Hi all and long time no write.
I took a nice weekend trip to Ohio at the start of the month, and that paired with some family issues I’ve been pretty lackluster when it came to writing.
Something I’ve been doing quite a bit more recently is reading. I just finished The Happiness Project last night (more on that to come) and I started wondering why I don’t read more often. I love reading, I love writing, yet I don’t do it nearly as often as I’d like.
When I was part of my high school’s yearbook, I did almost exclusively design. I edited captions and stories, etc. but only because I was an editor and therefore it was my job (despite the thrill I got from turning a paragraph of spelling and grammatical mistakes into a perfect package complete with sparkly bow).
But, you all may be thinking… Alicia… you run a blog, you must like writing. And I do, I adore writing, immensely, it gives me a way to be creative without wanting to rip my hair out over my inability to draw anything better than a stick figure. So, then why did I refuse to write copy for my yearbook unless absolutely pressed to by my writing editor? Well, in my opinion, it’s because I was conditioned to believe I hated it.
School, high school, in particular, forced you to read and write things that you have little to no interest (or at least think you don’t) in and it is downright dreadful. Having to read books that you have no interest in, then having to write a 3-5 page essay in 45 minutes on a book you hated and therefore skimmed is almost worse.
I can remember being in elementary school after visiting the library that week, cozying up in my bed on a Friday night with Anna Sewell’s Black Beauty and staying up until the early hours of the morning to finish it because I WANTED to. No one told me to read the book, no one even recommended the book. I read that book because I wanted to. I read that book so many times and for a while, it was my favorite book… maybe it was because it was one of the only books with large font in my library… I’m a slut for large font. Whether I liked the book or merely the font size, there were many more books after that in which I read and loved doing so, but one day it stopped.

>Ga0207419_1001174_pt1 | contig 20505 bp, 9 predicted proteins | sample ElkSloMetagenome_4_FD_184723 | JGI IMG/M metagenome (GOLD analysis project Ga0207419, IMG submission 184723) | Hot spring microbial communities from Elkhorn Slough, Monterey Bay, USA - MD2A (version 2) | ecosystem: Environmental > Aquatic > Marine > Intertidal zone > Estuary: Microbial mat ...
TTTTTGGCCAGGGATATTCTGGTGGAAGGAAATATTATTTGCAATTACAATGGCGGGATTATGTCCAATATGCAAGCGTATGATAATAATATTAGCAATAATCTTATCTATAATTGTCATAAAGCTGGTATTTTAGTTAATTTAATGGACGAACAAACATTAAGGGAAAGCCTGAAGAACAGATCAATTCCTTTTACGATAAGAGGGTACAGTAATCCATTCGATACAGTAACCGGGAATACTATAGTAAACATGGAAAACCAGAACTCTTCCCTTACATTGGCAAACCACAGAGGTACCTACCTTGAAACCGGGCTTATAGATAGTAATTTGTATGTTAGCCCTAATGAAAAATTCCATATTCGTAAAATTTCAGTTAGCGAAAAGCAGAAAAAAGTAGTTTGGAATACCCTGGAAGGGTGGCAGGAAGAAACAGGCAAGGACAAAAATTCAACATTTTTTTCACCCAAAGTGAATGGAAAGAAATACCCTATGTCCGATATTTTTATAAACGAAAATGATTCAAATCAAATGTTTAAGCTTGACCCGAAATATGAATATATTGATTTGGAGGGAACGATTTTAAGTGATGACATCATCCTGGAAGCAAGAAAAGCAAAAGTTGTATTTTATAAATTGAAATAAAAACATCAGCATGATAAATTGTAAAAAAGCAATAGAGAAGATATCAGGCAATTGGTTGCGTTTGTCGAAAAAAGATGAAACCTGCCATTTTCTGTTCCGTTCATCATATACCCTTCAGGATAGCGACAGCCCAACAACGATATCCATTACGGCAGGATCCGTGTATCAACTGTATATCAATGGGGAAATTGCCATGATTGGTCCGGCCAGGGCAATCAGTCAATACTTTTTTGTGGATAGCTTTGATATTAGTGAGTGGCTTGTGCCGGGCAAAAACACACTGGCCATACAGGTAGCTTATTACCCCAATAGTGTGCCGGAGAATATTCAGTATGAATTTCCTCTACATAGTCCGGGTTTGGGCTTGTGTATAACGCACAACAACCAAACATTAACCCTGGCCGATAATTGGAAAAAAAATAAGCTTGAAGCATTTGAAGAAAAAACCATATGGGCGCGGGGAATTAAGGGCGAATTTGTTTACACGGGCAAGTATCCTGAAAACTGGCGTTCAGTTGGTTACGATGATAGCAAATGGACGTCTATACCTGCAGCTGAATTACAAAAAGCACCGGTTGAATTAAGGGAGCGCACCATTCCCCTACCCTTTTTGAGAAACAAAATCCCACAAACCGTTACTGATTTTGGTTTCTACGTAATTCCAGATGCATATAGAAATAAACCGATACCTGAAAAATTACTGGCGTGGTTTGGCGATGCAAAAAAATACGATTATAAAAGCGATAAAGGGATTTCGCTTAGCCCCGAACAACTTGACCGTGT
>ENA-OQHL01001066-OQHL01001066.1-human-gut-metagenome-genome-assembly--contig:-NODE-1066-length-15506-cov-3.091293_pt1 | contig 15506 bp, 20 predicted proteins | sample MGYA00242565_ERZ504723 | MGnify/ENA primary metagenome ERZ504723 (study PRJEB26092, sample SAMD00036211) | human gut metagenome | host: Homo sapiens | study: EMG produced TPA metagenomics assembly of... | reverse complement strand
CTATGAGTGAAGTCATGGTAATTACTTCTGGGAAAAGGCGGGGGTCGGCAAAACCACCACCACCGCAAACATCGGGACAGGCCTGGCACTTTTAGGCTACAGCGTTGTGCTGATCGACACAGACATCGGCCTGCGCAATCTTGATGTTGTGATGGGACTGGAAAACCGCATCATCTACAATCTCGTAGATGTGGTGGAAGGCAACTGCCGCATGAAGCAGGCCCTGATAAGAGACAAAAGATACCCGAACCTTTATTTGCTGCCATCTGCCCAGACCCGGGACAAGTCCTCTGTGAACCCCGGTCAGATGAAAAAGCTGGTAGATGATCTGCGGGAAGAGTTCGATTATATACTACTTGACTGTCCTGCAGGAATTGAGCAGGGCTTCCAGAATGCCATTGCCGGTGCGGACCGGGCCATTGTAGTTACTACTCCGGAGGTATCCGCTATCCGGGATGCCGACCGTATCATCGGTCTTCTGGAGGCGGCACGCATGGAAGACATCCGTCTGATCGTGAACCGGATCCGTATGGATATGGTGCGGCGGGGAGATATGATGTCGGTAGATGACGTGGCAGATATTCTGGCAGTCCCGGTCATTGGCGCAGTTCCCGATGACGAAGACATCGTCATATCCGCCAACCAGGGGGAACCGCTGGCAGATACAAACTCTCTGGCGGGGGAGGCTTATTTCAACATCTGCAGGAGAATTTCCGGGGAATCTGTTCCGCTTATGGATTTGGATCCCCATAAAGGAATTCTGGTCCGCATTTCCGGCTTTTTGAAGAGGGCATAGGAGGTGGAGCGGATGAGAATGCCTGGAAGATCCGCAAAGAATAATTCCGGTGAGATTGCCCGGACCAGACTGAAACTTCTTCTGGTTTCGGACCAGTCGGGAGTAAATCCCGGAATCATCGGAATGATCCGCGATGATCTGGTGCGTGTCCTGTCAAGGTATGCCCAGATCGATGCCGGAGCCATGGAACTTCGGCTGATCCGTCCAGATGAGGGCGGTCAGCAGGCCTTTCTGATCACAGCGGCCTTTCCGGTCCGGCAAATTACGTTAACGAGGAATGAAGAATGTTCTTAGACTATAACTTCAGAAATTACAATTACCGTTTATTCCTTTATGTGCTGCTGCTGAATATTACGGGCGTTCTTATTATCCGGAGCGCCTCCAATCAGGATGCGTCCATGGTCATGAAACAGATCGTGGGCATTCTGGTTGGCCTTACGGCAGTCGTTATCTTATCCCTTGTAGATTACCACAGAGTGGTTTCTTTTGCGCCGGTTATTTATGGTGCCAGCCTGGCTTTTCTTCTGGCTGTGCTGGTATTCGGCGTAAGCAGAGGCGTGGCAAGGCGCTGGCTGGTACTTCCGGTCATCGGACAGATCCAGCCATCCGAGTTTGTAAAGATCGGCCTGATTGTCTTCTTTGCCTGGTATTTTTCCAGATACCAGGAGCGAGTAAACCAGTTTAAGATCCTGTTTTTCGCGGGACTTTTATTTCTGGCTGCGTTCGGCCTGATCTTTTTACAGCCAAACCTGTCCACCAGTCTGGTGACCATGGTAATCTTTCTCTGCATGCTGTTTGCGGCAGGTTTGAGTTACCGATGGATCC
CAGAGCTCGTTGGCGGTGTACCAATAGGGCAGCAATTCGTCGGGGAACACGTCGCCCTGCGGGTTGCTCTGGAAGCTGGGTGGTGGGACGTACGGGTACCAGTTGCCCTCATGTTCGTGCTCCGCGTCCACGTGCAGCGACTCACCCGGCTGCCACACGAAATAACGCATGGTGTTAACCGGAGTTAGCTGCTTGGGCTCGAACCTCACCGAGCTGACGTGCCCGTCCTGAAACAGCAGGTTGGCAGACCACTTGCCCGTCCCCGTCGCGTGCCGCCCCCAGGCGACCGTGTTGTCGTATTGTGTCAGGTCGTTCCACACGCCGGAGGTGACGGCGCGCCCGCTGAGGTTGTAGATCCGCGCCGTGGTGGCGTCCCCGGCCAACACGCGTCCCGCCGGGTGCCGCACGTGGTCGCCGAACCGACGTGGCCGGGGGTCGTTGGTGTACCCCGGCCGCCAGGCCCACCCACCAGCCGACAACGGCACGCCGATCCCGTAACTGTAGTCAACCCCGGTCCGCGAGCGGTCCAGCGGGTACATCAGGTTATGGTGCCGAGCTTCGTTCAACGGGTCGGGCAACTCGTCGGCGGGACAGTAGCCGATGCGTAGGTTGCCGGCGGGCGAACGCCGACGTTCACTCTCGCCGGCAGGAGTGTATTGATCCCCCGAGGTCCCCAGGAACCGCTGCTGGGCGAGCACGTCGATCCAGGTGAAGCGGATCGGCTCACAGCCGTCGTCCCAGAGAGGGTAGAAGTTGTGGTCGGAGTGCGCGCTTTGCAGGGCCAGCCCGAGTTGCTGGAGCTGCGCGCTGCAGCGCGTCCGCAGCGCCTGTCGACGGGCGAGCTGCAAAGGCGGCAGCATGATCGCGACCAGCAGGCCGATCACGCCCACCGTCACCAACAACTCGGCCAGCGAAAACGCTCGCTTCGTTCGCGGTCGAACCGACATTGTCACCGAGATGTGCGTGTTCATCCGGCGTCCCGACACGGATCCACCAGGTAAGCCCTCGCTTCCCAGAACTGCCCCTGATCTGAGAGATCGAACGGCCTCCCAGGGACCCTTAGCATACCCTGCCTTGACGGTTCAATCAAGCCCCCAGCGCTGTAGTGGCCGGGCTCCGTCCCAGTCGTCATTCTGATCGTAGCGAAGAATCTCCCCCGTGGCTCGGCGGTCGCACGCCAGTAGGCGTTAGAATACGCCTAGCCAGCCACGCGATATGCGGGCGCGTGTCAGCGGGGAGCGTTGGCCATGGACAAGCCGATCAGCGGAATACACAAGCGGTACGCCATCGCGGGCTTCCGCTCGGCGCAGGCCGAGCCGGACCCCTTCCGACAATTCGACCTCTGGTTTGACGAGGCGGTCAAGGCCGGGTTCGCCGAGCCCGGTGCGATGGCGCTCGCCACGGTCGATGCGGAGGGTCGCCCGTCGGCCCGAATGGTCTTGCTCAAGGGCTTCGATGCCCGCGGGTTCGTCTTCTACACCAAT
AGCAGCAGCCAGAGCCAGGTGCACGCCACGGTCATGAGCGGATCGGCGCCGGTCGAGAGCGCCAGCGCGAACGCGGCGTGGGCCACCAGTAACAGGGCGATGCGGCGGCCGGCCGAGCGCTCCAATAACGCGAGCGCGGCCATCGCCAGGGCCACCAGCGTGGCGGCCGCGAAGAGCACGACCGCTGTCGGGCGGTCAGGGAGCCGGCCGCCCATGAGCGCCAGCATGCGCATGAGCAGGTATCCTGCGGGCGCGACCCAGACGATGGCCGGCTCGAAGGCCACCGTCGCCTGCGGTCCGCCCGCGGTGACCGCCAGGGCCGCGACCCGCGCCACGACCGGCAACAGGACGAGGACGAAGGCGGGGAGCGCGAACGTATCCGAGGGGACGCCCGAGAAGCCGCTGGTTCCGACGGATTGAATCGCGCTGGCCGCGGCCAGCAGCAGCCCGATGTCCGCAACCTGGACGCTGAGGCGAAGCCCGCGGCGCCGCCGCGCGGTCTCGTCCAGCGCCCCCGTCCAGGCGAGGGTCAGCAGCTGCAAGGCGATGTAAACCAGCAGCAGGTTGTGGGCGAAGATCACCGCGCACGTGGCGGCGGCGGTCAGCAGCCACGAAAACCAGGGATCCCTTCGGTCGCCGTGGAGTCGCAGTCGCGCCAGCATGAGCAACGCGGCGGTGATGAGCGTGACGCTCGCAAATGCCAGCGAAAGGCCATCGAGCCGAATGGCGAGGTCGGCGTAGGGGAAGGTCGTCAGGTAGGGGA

In 4th grade, I won a short story contest (and even got it turned into a claymation movie by my advanced class) with a 2-page short story called “Where’s Coco?” My sweet little white dog (based off of the American Girl Doll mascot Coco might I add) who went missing on Friday the 13th… in October nonetheless. While I can’t remember how it ended, I do remember that the title was written in a yellow polka dot angled Word Art font and that it was riveting to my entire class, which is why it won… obviously.
We were given a prompt to write a mystery story. Nothing more nothing less. I poured my heart and soul into that story because I am such a sucker for mysteries that I got that all done in one day (I do that with essays today but more so due to procrastination rather than passion). If I could muster up the idea of an American Girl Doll dog going missing and also find the dedication AND motivation to finish this story, why did I not write anymore? Why do I struggle to blog, when I adore writing? Why?
The answer to this is that high school ruined me. Plain and simple.
Something I always wanted to do was to be a teacher. I didn’t know I wanted to be a teacher because I hated learning, or at least I thought I hated learning.
Something I love is learning. So, why did I hate learning if I love learning? Pretty contradictory don’t you think? I think something that myself and so many others my age have come to realize is that high school is not about learning anymore, it’s about getting grades satisfactory enough to get accepted into the university of your choice.
I cannot tell you a single thing I learned from my junior year of high school other than the fact that I can read The Awakening in 90 minutes. The 90 minutes before I had to write my final exam on that book I may add. I can’t tell you so many things I ‘learned’ in high school because I did not learn them.
I memorized them hours before I needed to know them, regurgitated them onto a scantron or scratch paper, and then one by one, they were discarded into my brain garbage can (told you I didn’t learn much in high school).
High school was never about learning, yet I didn’t realize that until much later. I thought I hated learning because high school made learning the last thing I wanted to do.
It wasn’t until my year off that I realized that learning was fun. I learned more from the 6 and 8-year-olds I nannied than in my entire AP US history class. I learned more in my time in Peru than I did Honors Physics.
Learning doesn’t always take place in a classroom. But learning should always be fun.
How fortunate are we to learn that the moon’s orbit affects the seas’ tides? How fortunate are we to learn that you really can start a sentence with And or Because?
I wish high school hadn’t ruined me. I wish I knew my passions 4 years ago. I wish I never thought I hated the things that set my soul on fire. But here I am, still undecided on my life choices with the same fire and passion I had for reading, writing, and learning but this time.. I know I have it.
5 thoughts on “High school ruined me”
I totally relate to this! I read constantly growing up, and so people always asked me if I wanted to be a writer, to which I was like “no??” I hated writing until senior year of high school, and I think it was because I was always being forced to write for a grade instead of for fun!
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YES!! So glad It wasn’t just me (although it’s so sad that we thought we hated writing)